On Fri, Sep 20, 2013 at 11:27:15AM +0200, Josef Wolf wrote:
> > Yes. If you know that the receiver has commit X, and you want to know if
> > it has some blob Y, the only way to know for sure is to look at every
> > tree of every commit reachable from X, and see whether any of them
> > references Y.
> Jeff, in my original example, I did a cherry-pick from origin/somebranch.
Sorry, I thought we were talking about the general case, not your
> Even without asking, we can assume with great probability that
> origin/somebranch is available at origin.
Bear in mind that the transfer process does not know about
cherry-picking at all. It only sees the other side's tips and traverses.
> And the file in question happens to reside in the tree at the very tip
> of origin/somebranch, not in some of its ancestors. In this case,
> there's no need to search the history at all. And even in this pretty
> simple case, the algorithm seems to fail for some reason.
Correct. And in the current code, we should be looking at the tip tree
for your case. However, the usual reason to do so is to mark those
objects as a "preferred base" in pack-objects for doing deltas. I wonder
if we are not correctly noticing the case that an object is both
requested to be sent and marked as a preferred base (in which case we
should drop it from our sending list).
If that's the problem, it should be easy to fix cheaply. It would not
work in the general case, but it would for your specific example. But
since it costs nothing, there's no reason not to.
I'll see if I can investigate using the example script you posted.
> > Yes, you do not have to recurse into sub-trees (or commits) you have
> > already seen. And we already do that optimization.
> Why is the file re-transmitted, then?
I meant "we do the optimization during history traversal that avoids
going into sub-trees we have already seen". We do _not_ do the full
history traversal for a partial push.
> With a little change in the protocol, a very simple optimization could be
> implemented, avoiding the complicated bitmap strategy you were talking about:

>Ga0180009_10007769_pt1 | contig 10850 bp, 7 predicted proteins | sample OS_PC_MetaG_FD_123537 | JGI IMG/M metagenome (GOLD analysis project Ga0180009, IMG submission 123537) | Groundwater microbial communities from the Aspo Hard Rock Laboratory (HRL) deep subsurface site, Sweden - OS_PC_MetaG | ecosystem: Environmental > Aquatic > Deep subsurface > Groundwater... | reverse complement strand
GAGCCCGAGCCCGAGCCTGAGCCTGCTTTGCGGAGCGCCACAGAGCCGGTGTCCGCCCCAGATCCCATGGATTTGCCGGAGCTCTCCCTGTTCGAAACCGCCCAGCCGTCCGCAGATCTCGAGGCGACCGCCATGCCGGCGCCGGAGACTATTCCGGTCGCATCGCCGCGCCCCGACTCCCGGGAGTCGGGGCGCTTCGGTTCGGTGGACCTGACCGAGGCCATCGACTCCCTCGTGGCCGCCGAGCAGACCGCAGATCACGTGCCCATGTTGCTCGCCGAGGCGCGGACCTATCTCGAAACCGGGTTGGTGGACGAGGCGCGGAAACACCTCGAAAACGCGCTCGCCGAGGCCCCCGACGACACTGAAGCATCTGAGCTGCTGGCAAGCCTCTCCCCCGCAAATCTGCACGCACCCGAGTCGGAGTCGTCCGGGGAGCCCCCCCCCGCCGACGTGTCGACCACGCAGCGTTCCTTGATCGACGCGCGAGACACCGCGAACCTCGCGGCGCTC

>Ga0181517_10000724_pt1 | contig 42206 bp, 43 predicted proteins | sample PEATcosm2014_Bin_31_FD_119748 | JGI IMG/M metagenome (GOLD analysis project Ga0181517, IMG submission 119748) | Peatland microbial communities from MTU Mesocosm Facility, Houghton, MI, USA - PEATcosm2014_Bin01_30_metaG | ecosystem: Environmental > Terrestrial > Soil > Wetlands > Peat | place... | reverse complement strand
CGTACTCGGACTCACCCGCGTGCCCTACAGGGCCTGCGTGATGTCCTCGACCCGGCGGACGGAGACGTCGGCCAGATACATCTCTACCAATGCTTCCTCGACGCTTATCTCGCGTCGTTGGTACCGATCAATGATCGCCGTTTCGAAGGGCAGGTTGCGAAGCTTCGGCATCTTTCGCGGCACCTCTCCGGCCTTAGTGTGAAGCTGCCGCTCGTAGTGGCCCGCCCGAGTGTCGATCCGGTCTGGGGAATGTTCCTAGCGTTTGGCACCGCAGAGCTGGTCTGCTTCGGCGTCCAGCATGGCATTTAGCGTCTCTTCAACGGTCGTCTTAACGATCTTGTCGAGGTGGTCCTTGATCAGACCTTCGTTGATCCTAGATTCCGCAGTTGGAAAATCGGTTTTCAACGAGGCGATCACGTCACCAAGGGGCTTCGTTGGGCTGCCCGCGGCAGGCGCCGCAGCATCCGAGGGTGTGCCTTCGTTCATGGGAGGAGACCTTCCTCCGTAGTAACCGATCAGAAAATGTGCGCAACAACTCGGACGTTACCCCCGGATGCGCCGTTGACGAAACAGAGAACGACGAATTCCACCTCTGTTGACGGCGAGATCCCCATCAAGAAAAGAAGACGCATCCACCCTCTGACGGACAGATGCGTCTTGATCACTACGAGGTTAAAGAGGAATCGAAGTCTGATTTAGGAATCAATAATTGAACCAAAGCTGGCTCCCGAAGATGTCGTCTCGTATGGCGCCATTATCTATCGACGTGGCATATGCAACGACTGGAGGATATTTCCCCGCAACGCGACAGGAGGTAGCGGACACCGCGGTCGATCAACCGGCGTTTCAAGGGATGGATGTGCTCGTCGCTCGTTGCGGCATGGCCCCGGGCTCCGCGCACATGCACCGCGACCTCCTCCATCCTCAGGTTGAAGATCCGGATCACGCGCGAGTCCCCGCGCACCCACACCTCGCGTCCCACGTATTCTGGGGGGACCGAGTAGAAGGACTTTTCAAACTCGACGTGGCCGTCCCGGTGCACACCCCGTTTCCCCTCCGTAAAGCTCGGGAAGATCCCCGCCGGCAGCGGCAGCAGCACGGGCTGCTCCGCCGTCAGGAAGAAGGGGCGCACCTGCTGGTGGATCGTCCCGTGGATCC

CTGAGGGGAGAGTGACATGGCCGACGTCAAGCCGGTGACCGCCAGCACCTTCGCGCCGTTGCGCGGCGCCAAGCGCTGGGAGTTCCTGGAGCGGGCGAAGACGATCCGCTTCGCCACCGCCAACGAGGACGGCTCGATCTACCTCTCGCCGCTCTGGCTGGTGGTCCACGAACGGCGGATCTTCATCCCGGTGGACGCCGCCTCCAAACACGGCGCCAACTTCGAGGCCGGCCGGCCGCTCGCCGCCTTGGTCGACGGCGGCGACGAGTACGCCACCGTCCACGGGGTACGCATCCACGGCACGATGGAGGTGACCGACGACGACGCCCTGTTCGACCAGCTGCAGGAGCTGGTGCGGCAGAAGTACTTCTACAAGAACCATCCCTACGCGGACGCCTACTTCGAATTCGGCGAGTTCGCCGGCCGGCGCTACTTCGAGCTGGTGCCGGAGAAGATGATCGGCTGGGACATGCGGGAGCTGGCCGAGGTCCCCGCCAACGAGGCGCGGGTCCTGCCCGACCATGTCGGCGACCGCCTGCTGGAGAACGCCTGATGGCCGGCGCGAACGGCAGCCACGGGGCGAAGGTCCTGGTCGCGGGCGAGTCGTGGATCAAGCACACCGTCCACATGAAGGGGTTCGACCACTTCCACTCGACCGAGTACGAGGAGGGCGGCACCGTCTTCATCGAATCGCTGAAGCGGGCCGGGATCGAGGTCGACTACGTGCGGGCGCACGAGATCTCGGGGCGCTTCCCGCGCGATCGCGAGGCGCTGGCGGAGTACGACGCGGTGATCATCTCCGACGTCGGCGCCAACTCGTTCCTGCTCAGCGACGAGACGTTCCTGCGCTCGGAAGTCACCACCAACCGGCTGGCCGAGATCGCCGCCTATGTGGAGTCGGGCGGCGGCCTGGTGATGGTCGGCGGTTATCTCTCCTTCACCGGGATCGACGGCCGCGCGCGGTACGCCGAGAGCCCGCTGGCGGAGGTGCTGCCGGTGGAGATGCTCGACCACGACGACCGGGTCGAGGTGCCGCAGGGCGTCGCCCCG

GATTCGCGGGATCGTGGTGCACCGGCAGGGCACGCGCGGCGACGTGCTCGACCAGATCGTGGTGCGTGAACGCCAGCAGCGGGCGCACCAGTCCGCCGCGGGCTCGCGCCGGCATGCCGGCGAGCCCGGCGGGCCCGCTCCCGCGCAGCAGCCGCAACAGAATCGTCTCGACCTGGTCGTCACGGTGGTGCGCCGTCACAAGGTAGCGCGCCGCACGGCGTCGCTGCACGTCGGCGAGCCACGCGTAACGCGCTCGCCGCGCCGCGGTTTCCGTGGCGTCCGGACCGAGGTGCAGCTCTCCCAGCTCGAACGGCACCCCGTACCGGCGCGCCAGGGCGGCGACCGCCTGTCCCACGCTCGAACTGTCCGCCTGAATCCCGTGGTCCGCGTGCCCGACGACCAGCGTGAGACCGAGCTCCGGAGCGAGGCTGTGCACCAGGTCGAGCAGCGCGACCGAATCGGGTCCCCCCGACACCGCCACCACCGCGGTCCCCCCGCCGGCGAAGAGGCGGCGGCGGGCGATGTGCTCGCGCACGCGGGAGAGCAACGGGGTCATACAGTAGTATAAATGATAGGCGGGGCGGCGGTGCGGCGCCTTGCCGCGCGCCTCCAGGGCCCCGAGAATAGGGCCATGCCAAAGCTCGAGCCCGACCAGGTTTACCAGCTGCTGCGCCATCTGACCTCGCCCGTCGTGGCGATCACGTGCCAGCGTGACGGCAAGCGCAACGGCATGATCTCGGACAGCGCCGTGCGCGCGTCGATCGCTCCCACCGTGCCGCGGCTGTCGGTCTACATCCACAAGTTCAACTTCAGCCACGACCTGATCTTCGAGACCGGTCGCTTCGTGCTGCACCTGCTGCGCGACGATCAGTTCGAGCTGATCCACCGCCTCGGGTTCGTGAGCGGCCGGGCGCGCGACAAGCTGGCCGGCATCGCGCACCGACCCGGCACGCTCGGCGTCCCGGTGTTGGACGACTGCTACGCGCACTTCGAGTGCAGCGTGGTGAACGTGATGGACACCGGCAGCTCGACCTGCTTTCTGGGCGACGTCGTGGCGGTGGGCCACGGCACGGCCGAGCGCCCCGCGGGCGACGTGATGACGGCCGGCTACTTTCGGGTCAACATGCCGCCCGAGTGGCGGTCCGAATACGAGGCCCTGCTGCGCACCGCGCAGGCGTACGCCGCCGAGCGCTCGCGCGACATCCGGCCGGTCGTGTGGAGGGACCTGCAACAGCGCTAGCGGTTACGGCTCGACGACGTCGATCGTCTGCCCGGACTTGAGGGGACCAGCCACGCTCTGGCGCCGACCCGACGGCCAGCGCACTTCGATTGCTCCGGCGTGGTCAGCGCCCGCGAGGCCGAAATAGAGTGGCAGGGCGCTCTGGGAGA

> In the last step, instead of sending a packfile, the sending side should send
> a list of the SHA's which would be included in this packfile. The receiving
> side would then be able to request all the objects it needs to get up-to-date.
I think you have a mis-impression of the problem bitmaps are trying to
solve, mostly because it is not the problem you presented in your
thread (but your problem is one that bitmaps can help).
Consider what the sending side has to do to come up with that list of
objects to send. It has to traverse history to do it, looking at each
tree of each commit that is going to be sent. That effort is
proportional to the amount of history we are going to send. For a small
push or fetch, it is not much. For a clone, it can be quite a lot (tens
of seconds of CPU time per clone). Bitmaps drastically reduce the amount
of CPU required.
Bitmaps can _also_ solve other problems, like letting us be more
thorough in realizing which objects the other side has (without spending
effort on an expensive traversal). If that were the only thing they did,
it might not be worth it. But we basically get that for "free" by
solving the other problem.
So I do not think such a protocol extension is an argument against
pack bitmaps; you would want them with or without the protocol change.
> I think this change would be considerably simpler than the reachability bitmap
> you are talking about. And it would avoid all those time consuming traversals
> through the history and the tree. And it would omit _all_ redundant
> retransmissions. Even in the case when sender and receiver do not have _any_
> common heads at all, _no_ files at all would be retransmitted unnecessarily.
Yes, that would be nice. However, in the common cases it would make
things much worse. A clone of linux.git has ~3.5M objects. That's 70MB
of sha1s that the server tells the client "tell me which of these you
need", and then another 70MB for the client to say "yep, I need all of
them". You could have the client instead say "here are the few I
_don't_ need", which would save the second half in the common cases.
And of course it would be smaller for a smaller fetch/push. Just looking
at "git rev-list --objects --all --since=1.week.ago" in the kernel,
there are ~77K new objects. So over the course of a week, we use an
extra 1.5MB of bandwidth. How many objects did we save ourselves from
sending, and how big were they (keep in mind they will typically be
deltas against object you already have anyway)?
The answer would depend on your cherry-picking and reverting habits. But
I would guess in a normal workflow that you would not come close to
There are, of course, cases where the user _knows_ there is a huge
object that the other side has, and they do not want to have to send it
again. For that case, it would be useful to have something like the
protocol you described as an optional extension to turn on. Of course,
somebody has to implement it. :)
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